Since the pandemic started in 2020, millions of people worldwide have turned to cycling to stay active and, more importantly, remain healthy. Cycling offers a heap of benefits like improving your fitness, staying healthy, reducing stress and anxiety, and it's fun; a lot of fun.
Whether you have a $10,000 Trek road bike or a stationary bike from 1972, it doesn't matter; cycling is cycling. But what about if you're a beginner to cycling? Maybe you've been thinking about bike commuting to work or even joining group and bunch rides on the weekends; are there things you need to learn and things you need to avoid?
You bet there are. In this article, we'll look specifically at the 5 top tips for beginner cyclists to make your riding experience a safe and enjoyable one.
Never Ride Without Your Helmet
Where I'm based in Japan, it's not compulsory for adults riding a bike to wear a helmet; believe it not, for years, I chose to ride with no helmet. Luckily for me, I could steer clear of any trouble, but the instant my daughter was born, I decided to never ride my bike again without my helmet.
Purchasing a helmet is not one of those accessories you want to "skimp" on especially considering your life is quite literally on the line. Thankfully though, helmets are not that expensive, and you can find a heap of reputable brands at your local bike dealer or sports department store. I would AVOID buying a helmet online simply because you want to be able to inspect it and see if it fits.
When selecting a helmet, make sure it fits snuggly and that you can fit one finger width between the straps and your chin; this is crucial to ensure the helmet doesn't slip while riding. Another excellent tip is to check if the helmet has been tested and certified in the country of your residence. If you notice a crack in your helmet, replace it as soon as possible.
Left Is Rear, Right Is Front
Left is rear, right is front? What is he talking about your thinking; well, if you're new to cycling, you can be excused for not knowing that I'm referring to the brakes on your bike. The left lever controls your rear brakes, and the right lever controls your front brakes and making sure that you know the difference is absolutely paramount to your safety on the bike.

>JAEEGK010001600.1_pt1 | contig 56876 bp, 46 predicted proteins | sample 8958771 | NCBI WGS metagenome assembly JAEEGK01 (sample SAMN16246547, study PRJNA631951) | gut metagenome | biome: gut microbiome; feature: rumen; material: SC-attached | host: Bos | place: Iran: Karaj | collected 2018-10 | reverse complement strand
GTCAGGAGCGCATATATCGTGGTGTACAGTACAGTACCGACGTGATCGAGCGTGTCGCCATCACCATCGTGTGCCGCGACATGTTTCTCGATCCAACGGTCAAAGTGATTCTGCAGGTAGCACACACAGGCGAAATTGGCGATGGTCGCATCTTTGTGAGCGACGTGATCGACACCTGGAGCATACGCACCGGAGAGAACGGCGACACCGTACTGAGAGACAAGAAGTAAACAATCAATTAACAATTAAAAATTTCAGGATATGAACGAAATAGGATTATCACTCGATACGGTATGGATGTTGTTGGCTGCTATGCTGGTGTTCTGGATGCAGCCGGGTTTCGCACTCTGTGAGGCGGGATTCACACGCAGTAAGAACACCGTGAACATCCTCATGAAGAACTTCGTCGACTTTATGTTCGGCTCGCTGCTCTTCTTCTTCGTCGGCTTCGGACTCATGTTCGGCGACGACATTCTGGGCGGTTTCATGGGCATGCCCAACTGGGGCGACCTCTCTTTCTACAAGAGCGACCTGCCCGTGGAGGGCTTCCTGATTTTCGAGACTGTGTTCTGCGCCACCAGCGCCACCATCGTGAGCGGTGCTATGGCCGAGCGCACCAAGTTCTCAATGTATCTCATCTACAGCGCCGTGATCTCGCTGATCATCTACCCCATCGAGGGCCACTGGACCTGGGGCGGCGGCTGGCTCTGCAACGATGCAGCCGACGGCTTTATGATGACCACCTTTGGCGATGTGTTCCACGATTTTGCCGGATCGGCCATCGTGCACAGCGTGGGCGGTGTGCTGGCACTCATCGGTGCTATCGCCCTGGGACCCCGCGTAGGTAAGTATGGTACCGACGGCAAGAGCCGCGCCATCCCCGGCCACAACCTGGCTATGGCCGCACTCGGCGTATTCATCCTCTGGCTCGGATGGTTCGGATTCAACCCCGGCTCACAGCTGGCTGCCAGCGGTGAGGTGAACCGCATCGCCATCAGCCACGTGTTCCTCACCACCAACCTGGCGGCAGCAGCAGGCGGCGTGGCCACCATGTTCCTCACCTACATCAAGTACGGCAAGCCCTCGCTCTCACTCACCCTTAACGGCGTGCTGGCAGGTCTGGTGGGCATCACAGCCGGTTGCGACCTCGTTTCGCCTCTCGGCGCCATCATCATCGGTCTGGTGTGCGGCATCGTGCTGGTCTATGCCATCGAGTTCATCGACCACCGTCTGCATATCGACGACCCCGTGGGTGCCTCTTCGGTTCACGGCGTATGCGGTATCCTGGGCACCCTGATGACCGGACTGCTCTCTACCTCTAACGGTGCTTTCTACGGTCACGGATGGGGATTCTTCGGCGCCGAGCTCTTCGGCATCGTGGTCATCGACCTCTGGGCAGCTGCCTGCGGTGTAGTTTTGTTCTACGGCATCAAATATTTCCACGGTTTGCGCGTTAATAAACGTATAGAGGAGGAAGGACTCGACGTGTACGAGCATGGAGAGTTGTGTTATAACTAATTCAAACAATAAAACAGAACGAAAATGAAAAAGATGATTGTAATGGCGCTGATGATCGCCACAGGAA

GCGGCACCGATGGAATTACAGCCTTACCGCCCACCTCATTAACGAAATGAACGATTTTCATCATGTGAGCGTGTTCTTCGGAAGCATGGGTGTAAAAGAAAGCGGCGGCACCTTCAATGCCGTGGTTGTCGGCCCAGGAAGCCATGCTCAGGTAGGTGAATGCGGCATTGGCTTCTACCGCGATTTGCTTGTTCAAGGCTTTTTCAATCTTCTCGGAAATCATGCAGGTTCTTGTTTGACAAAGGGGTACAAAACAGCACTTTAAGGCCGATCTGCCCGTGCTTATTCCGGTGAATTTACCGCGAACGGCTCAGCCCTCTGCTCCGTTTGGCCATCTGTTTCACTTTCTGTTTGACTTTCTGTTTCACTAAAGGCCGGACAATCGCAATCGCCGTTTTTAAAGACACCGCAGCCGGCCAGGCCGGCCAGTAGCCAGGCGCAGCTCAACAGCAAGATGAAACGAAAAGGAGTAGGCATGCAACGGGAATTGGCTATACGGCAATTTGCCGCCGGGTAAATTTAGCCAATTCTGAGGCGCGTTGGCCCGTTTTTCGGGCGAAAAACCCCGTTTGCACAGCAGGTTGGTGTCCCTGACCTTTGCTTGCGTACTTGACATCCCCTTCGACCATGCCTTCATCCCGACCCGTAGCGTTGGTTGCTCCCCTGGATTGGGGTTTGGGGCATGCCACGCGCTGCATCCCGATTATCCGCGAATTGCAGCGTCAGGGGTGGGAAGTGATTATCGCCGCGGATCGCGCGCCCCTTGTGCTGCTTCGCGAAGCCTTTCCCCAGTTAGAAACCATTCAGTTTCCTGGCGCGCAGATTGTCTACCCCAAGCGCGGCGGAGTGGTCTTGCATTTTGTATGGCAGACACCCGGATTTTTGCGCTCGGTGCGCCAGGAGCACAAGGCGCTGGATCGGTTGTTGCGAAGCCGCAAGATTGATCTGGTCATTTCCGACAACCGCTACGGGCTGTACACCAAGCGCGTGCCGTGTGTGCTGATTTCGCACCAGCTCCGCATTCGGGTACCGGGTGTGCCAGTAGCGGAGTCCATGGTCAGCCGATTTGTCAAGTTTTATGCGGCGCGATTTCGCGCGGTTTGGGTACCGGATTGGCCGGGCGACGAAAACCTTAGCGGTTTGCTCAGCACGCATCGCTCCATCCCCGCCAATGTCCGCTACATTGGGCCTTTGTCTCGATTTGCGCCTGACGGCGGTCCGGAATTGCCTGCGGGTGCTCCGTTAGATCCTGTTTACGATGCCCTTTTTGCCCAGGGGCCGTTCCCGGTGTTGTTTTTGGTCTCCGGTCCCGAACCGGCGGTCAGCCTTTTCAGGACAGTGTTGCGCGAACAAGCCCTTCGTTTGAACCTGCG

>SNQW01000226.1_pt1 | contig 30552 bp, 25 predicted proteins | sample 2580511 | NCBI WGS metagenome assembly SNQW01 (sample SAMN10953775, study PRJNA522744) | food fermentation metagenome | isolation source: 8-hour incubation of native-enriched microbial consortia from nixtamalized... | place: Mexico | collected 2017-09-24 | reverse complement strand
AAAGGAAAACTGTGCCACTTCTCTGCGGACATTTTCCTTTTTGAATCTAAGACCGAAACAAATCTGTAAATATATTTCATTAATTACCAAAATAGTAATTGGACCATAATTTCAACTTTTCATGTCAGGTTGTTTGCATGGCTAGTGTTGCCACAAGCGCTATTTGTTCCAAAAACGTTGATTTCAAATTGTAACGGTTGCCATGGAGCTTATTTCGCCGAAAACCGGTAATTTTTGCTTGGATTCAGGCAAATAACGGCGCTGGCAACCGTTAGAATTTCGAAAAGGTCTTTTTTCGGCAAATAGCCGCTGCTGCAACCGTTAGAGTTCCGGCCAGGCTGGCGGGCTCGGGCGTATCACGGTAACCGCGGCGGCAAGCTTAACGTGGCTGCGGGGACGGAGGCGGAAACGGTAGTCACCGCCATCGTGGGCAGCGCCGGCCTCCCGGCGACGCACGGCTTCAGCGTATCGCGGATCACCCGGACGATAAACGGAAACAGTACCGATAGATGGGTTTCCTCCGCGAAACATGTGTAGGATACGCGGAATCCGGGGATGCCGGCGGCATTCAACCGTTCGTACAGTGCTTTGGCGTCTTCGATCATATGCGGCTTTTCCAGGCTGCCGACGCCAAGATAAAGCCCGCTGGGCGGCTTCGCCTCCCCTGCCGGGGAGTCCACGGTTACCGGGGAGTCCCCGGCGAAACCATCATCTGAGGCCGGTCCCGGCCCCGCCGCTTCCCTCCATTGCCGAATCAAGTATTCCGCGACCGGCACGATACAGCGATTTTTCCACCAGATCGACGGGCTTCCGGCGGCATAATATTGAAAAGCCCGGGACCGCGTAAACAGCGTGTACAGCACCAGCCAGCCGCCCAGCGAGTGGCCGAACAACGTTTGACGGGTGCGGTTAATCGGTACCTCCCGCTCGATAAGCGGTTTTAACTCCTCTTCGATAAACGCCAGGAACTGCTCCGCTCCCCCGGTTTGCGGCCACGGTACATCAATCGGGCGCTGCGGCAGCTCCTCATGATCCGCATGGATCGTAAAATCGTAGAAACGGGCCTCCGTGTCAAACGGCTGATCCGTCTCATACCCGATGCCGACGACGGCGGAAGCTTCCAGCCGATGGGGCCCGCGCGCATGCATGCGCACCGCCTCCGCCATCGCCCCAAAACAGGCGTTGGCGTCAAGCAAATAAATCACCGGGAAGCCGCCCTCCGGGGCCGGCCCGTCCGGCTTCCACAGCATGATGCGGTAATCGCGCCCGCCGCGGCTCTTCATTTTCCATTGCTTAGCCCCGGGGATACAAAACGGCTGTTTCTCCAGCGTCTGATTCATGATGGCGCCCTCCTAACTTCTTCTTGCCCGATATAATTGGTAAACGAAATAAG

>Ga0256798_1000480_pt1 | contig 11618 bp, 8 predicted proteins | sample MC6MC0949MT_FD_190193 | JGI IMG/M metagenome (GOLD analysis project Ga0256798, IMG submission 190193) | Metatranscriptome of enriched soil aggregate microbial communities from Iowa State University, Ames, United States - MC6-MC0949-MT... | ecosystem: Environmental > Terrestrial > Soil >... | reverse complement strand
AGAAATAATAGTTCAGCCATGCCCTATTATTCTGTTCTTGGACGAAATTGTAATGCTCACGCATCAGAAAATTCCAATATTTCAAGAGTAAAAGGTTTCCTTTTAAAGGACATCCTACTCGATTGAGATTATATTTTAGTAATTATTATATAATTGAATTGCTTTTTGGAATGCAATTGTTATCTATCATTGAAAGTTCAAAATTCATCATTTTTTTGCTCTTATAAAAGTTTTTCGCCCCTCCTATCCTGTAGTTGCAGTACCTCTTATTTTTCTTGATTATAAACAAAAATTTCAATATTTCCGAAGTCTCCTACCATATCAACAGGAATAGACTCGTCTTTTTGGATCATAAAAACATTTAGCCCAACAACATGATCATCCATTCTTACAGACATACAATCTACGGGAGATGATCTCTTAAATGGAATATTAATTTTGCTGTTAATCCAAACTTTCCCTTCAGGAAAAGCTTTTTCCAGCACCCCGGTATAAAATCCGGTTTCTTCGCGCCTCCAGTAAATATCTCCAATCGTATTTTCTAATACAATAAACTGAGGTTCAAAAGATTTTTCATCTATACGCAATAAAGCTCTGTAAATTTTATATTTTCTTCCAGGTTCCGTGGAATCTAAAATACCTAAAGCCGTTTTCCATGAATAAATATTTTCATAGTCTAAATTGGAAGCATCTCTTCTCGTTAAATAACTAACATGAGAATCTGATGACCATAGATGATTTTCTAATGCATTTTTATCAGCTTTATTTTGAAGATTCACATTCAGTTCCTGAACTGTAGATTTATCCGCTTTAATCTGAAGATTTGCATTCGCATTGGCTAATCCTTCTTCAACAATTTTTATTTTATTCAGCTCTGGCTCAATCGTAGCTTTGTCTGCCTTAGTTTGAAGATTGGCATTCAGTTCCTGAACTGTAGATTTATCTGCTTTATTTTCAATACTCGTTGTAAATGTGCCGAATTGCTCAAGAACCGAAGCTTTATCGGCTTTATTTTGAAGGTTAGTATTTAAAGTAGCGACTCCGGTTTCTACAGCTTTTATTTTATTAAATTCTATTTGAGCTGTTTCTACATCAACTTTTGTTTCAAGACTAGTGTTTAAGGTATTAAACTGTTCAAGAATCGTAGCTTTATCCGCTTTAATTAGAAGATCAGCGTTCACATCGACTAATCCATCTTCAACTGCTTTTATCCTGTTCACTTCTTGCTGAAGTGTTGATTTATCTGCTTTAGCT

Coming to a stop safely on your bike requires you to pull on both levers with 70% of the pressure on your rear brake with the other 30% on your front brake. The last thing you want to do is "grab" the front brake too hard because it will send you sailing over the front of the handlebars.
When you brake, keep your riding position nice and stable, and try to avoid getting out of the saddle. If you're riding a road bike with clip-in pedals, you can practice braking and stopping on a soft surface like grass; this way, you don't scratch yourself or your bike.
Let There Be Light
Apart from your helmet, a good set of high-quality LED lights are vital to your safety while out on the bike, especially if you're commuting to and from school or work. Whether you're riding your bike during the middle of a hot summer's day or in the darkness of winter dusk, having LED lights on your bike is non-negotiable.
Make sure you purchase LED lights with long battery life because, just like your iPhone, the last thing you want is to run out of battery halfway through your ride. Speaking of your iPhone, do you have a compatible charging case to ensure your battery stays topped up while out on your rife? If not, I highly recommend purchasing an iPhone charging case to give yourself peace of mind while out on the bike. Be sure to get a secure bike phone mount so you can mount your phone on to your bike's handlebars.
I know many experienced riders that ride without lights, and I DON'T want beginners to make the same mistake. Using a good set of lights is the easiest way to stay visible, which is another way of saying, "it's the best way to stay safe."
Comfort Over Fashion
If you're new to cycling, then your first few rides could be somewhat "uncomfortable." I still remember the first few times my wife rode, complaining about how the saddle hurt her backside. I must admit I did have a bit of a laugh.
But all jokes aside, it is imperative for beginner cyclists to purchase cycling-specific clothing such as bibs and shorts. Cycling shorts are made with a chamois to help keep your bum nice and comfy on the bike, especially important if your commute is longer. Other essentials are "highly-visible" jerseys or clothing.
Bike brands these days have heaps of clothing to choose from. For beginners, you're better off choosing a pair of dedicated cycling shorts and a few casual tops; no need at this stage to jump into purchasing fancy and expensive lycra unless you want to, of course.
Don’t Look Down; Look Ahead
Now, although it might seem obvious many cyclists new to cycling don't actually look ahead while riding; instead, they look down. This is partly due to a lack of experience riding on the road but also because beginners focus so hard that they forget to look up.
Looking ahead allows you to spot obstructions like parked cars, pedestrians, and fellow cyclists. You can also spot potholes or pieces of glass or metal that can cause punctures.
That’s a wrap
As with anything new, your first few rides can be daunting, particularly if you plan on commuting to work, in which case, more than likely, you'll be riding on the road. If you're lucky enough to live in a city with dedicated bike lanes, then that's even better.
Stay visible when you're out on the bike with a good front and rear light set and highly visible clothing like shorts, jerseys, and a good helmet. Last but not least, whatever you do, never head out on a ride without your iPhone charging case; this way, if something does go wrong, you can always let your loved ones know you're safe.
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